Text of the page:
1 before this Inquiry where that comes through. And the 2 way I dealt with the issue in that case, is I basically 3 said that the cause of death must be unascertained. We 4 must give the cause of death as unascertained. 5 But the -- the problem with it is when -- 6 if you look at the word "unascertained", that equally 7 applies to a SIDS type death with a negative autopsy as 8 it does to multiple healing rib fracture with a negative 9 -- otherwise negative autopsy. So the -- the label 10 "unascertained" doesn't capture -- perhaps unascertained 11 in -- in an infant with multiple healing rib fractures -- 12 but then it seems like you're over-egging the pudding, 13 because you don't really mean to communicate that. 14 What you mean to say is that it's 15 unascertained, but... 16 But perhaps that "but" is better put up in 17 the -- in the opinion section, because you don't want the 18 reader to actually confuse the concepts. 19 MR. MARK SANDLER: Okay. 20 DR. MICHAEL POLLANEN: So -- but -- but I 21 have to admit, that's an extremely difficult scenario, 22 because on the other hand, it very well might be a 23 smothering and -- 24 MR. MARK SANDLER: All right. 25 DR. MICHAEL POLLANEN: -- this is just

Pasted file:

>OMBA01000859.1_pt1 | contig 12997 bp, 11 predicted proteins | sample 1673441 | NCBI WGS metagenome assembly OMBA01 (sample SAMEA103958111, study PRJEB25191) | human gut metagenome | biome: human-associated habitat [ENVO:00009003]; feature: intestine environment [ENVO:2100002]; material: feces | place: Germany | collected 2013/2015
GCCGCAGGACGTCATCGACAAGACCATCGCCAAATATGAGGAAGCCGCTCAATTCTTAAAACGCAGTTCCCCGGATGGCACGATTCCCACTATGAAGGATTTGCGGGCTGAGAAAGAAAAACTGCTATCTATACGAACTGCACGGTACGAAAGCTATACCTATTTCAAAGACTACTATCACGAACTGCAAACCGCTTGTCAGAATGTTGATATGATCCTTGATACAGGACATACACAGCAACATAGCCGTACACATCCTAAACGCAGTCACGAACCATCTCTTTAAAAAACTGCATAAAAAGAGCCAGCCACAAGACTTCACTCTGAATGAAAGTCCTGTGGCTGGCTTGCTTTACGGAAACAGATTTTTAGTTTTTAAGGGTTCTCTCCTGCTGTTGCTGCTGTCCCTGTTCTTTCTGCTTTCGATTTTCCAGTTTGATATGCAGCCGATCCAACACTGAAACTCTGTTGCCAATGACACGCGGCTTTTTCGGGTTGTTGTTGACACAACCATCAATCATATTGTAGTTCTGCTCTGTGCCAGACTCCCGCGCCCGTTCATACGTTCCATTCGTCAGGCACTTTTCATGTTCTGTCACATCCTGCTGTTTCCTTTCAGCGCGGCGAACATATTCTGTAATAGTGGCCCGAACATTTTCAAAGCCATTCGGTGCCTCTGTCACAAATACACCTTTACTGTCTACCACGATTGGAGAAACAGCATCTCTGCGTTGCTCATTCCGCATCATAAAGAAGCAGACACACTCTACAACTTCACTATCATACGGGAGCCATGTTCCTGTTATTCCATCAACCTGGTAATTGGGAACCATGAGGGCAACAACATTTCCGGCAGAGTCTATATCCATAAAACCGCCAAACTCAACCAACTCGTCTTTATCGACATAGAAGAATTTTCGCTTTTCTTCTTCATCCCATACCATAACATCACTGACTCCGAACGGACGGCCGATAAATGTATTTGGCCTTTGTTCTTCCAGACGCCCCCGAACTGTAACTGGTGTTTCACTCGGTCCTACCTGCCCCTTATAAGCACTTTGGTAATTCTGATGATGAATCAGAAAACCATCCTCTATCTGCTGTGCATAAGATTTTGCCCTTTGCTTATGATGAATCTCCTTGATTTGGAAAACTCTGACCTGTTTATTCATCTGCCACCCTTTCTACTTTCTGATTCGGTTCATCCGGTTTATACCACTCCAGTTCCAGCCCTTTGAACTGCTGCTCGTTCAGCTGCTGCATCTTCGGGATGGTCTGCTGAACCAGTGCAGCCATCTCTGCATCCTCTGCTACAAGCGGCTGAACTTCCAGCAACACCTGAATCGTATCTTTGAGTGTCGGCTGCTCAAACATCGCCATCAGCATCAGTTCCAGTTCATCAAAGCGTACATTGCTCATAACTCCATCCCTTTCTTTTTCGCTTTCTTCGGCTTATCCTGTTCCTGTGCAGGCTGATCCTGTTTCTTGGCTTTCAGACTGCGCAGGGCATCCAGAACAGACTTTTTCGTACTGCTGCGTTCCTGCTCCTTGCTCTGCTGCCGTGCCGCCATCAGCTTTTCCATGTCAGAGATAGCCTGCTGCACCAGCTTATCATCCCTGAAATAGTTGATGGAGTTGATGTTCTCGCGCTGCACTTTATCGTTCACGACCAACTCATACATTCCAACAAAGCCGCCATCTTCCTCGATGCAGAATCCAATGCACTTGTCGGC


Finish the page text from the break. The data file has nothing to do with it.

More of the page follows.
1 the final episode of abuse. But -- but the pathology 2 just doesn't get you there. 3 MR. MARK SANDLER: Dr. Chiasson...? 4 DR. DAVID CHIASSON: Well, I had a real 5 life case a few years ago where it was a somewhat similar 6 scenario, in that: sudden expected death; infant with 7 multiple healing fractures, abusive in -- in appearance; 8 who had some small abrasions about the mouth and nose. 9 And, you know, the issue of smothering is even liver -- 10 if that's a word -- 11 MR. MARK SANDLER: More pronounced. 12 DR. DAVID CHIASSON: More pronounced, 13 thank you -- than -- than even what the scenario you're 14 describing. I ended up rendering a -- a conclusion of 15 definitive -- and this is our Ontario terminology: 16 "No definitive anatomic or 17 toxicological cause of death [asterix] 18 see comment." 19 And it's -- and I think it's -- it's, if 20 you will, "unascertained, see comment"; that -- you got 21 to go back up to that and I think that's where you 22 discuss the -- and -- and in this case I said -- even 23 though we don't have that, the possibility of -- of 24 smothering, given these other injuries, deserve serious 25 consideration or some other similar kind of flagging